The Future?

Deadpool turning down the X-Men mirrors Deadpool turning down a group during Joe Kelly’s run, though the group eventually convinces him to try and be a hero. Will that tie into X-Force? Who knows. Will Vanessa become Copycat, maybe fighting side-by-side with Deadpool as part of an action-comedy duo? That’s what I’d love to see. But the most exciting thing to me about how different the movie was is that I have no idea where it’s going to go next.

14 COMMENTS

  1. Holy cow! Could you possibly be more anal in picking out points of a several decade series crammed into a time and budget constricted movie? The Vanessa part was a bit drawn out but it certainly was more than just two panels. She was a prostitute, they did love each other and he did leave her because he had cancer. How much time and money do you think they had to explain that clusterfuck of a relationship? (I will NEVER forgive Sabertooth no matter how they try to rewrite him.)

    Wade was in the reject, semi illicit weapons x program spinoff and Ajax was there trying to break Wades spirit. Wade did have a sense of humor and kept the spirits of the other program members up. I can understand why Killbrew was cut because time/money limitations. (Not to mention a boss fight against a old man…) The part of the movie that was not faithful to the movie the most was he got his name here and not in the Hellhouse.

    And how much time did you want them to use to set up the Hellhouse? They even showed its original name as a old girls school. I mean really, complain about it if the movie was ten hours long, but for the time allocated they did a fantastic job.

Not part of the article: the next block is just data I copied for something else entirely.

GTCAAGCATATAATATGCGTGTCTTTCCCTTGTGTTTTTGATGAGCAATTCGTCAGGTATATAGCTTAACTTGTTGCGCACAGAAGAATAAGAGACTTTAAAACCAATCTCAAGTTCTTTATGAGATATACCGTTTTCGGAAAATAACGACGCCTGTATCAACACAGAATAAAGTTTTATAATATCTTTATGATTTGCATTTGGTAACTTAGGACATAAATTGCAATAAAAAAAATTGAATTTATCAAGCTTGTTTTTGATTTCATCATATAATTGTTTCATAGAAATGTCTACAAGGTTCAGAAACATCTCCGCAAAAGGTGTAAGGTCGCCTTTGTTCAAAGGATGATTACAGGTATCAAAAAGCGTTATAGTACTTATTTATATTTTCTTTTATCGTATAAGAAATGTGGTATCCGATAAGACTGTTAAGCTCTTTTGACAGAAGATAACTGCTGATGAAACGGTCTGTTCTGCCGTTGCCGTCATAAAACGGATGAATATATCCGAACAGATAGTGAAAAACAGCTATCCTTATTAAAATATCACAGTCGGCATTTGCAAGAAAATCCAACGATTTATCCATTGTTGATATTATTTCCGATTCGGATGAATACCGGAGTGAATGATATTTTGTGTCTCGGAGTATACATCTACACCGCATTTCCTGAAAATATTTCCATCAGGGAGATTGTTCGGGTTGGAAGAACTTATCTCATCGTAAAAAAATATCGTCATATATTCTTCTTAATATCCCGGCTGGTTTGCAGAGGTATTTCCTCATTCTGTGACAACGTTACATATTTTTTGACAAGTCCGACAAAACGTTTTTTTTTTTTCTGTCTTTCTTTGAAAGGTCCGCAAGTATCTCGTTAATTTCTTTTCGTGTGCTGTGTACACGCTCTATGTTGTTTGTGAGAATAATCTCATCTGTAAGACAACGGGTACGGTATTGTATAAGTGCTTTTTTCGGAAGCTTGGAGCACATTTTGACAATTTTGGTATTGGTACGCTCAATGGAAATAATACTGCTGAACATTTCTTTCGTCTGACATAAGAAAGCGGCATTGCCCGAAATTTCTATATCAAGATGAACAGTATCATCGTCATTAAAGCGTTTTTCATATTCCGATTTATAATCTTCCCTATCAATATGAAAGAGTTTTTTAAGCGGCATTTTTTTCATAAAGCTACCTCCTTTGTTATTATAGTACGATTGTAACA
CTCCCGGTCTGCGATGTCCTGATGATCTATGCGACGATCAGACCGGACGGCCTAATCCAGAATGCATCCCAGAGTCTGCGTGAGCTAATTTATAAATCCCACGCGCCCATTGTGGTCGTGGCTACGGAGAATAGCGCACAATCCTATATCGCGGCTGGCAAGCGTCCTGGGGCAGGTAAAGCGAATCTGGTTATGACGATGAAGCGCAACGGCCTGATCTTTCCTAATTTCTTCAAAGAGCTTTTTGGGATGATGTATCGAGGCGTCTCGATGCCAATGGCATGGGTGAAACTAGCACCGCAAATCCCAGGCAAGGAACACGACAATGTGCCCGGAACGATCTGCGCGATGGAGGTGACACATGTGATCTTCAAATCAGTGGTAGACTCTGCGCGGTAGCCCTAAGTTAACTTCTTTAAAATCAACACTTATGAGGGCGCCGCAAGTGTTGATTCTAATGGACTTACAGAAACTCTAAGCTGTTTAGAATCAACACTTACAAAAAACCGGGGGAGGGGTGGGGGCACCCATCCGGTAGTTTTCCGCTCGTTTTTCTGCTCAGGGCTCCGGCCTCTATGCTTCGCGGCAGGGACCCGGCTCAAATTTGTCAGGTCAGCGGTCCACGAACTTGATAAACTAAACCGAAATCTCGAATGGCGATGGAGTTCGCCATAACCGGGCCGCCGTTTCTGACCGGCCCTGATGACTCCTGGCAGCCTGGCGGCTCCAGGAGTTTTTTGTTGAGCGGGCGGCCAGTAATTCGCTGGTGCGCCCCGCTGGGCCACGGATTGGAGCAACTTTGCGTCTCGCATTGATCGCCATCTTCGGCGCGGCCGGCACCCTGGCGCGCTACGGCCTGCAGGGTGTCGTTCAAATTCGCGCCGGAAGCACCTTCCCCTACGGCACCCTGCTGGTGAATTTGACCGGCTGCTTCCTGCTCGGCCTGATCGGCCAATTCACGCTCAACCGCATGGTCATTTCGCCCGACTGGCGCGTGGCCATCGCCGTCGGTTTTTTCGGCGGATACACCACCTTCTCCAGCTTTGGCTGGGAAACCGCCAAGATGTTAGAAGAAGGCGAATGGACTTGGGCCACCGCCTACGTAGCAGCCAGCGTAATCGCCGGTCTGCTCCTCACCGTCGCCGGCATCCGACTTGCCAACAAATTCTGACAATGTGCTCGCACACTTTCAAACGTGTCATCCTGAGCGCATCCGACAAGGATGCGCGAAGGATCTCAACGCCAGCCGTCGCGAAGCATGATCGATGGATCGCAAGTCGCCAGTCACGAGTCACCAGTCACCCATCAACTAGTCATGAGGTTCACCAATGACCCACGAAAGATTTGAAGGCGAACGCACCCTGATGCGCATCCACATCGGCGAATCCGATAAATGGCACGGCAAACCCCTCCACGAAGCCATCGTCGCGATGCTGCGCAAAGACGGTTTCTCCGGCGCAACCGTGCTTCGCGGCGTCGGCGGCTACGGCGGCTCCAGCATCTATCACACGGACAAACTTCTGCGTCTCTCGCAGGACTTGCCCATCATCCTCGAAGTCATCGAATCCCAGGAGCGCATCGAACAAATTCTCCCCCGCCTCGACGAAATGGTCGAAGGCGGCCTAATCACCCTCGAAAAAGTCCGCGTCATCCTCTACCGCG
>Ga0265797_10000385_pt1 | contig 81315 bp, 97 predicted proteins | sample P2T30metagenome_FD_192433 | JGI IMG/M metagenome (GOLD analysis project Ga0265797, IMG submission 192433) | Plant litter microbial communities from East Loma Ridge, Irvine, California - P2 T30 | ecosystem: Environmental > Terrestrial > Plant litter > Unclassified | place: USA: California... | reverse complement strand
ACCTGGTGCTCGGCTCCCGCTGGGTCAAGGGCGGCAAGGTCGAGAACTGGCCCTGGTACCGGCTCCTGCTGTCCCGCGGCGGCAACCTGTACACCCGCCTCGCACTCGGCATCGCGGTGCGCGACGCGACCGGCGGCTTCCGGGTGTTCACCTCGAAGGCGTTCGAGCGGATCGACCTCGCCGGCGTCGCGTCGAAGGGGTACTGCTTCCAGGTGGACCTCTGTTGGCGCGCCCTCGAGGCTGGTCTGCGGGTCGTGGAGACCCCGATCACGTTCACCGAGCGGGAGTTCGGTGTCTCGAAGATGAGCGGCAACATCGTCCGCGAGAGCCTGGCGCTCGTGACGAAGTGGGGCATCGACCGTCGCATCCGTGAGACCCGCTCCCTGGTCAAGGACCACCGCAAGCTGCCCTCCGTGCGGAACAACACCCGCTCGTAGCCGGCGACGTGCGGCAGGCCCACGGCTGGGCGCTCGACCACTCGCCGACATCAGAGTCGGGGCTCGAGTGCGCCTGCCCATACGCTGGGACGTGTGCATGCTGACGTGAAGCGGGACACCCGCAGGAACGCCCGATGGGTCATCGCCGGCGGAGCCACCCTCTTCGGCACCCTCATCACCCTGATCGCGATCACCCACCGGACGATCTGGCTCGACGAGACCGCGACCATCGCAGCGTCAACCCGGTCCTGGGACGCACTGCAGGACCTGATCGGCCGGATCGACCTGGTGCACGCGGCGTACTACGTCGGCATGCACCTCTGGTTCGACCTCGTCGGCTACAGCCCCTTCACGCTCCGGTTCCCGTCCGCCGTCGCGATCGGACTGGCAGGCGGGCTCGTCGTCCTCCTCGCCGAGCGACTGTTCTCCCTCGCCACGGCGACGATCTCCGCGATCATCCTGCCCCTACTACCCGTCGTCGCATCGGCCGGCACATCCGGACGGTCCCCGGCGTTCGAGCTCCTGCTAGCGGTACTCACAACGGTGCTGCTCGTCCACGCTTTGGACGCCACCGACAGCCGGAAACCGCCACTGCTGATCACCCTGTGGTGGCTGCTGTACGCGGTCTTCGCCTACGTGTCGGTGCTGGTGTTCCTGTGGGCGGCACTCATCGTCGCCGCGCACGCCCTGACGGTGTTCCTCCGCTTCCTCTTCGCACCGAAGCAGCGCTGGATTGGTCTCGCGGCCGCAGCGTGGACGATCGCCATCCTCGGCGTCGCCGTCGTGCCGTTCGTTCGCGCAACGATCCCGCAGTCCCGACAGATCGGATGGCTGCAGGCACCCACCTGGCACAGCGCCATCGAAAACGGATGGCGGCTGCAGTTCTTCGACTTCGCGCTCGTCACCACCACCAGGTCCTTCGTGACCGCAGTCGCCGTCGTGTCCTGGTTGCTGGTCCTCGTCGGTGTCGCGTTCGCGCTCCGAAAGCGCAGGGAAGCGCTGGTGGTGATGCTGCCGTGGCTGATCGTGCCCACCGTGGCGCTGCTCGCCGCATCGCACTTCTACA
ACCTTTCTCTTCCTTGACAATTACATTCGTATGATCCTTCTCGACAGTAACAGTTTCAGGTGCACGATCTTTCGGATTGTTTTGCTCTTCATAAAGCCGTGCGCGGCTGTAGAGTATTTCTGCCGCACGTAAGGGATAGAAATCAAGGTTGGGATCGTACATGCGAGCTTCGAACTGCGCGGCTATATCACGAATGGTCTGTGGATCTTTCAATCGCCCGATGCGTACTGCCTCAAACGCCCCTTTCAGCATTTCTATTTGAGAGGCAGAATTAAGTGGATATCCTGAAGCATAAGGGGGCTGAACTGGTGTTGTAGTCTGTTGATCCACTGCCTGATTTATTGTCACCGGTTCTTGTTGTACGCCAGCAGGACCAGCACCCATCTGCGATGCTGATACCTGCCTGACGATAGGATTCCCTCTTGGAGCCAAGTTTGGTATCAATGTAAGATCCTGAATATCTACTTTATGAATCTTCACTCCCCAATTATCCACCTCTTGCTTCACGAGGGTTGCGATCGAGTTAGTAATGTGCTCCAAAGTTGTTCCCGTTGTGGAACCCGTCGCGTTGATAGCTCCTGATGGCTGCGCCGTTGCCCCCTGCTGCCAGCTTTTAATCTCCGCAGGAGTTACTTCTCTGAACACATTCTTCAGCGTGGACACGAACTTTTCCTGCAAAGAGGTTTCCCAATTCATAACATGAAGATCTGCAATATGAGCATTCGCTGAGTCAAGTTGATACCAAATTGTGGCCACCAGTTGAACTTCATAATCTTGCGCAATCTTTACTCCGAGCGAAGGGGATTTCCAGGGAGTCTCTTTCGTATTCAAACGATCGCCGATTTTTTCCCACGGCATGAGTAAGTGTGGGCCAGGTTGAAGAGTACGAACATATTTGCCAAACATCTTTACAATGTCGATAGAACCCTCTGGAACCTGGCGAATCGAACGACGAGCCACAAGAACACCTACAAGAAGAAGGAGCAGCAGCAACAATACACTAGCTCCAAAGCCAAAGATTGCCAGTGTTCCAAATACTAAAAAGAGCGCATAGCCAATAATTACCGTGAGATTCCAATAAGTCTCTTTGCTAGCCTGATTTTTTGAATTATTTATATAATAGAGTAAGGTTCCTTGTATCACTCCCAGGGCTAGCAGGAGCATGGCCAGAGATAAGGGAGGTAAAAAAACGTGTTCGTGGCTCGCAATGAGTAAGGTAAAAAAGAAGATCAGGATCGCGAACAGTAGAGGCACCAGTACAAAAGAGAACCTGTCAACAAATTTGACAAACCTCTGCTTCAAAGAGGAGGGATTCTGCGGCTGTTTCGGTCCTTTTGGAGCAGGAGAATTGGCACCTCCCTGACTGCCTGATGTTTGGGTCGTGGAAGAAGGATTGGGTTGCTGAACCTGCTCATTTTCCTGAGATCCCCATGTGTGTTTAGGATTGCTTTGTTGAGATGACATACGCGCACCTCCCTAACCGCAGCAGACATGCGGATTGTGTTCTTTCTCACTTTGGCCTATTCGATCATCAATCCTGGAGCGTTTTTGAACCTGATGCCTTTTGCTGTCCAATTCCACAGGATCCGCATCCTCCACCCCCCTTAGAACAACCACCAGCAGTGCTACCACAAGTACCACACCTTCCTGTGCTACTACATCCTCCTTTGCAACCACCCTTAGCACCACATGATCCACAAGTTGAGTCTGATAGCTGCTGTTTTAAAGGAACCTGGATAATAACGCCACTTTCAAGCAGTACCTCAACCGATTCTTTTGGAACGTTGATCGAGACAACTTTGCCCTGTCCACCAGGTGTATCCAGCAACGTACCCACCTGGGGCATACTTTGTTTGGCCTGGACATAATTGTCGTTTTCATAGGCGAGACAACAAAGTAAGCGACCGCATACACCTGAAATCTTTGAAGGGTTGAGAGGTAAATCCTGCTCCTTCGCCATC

And for Deadpools “friends” they nailed Blind Al, Weasel and Hydra Bob perfectly. Deadpool is a serious dick to all of them but he does have a moment here and there. Yes Blind Al is a prisoner of sorts and he does torture her once in a while but they do sort of like each other in a Deadpool kind of way. Unfortunately the movie could only be so long.

    Dude really. Clickbait title if you really know Deadpool. Either that or you are just a google expert with a little bit of info trying to show off.

  2. @Cruz chill man, this is not clickbait.
    I felt this article made the case in favour of what the movies did change not against. He is the merc with a mouth, people care little about historical accuracy and more about character portrayal. As such there is no nit picking because it is clear the convoluted history of Deadpool as a character had to be changed. Moreover, the detail at explaining exactly what had changed is the key to making this point of the article clear.

  3. Cruz: Pointing out fascinating differences is not “complaining.” Did you miss the sentences where I said the movie did it better than the comics? Did you miss the part in the “clickbait” headline that says I approve of the changes?

  4. Let’s not argue well all love deadpool. The movie gave us all a tear of joy so fuck the debates and all I got to say is Fucking chimichangas
    Love to all deadpool fans.

  5. “Could you possibly be more anal in picking out points of a several decade series crammed into a time and budget constricted movie?”

    Welcome to: the entire point of the article.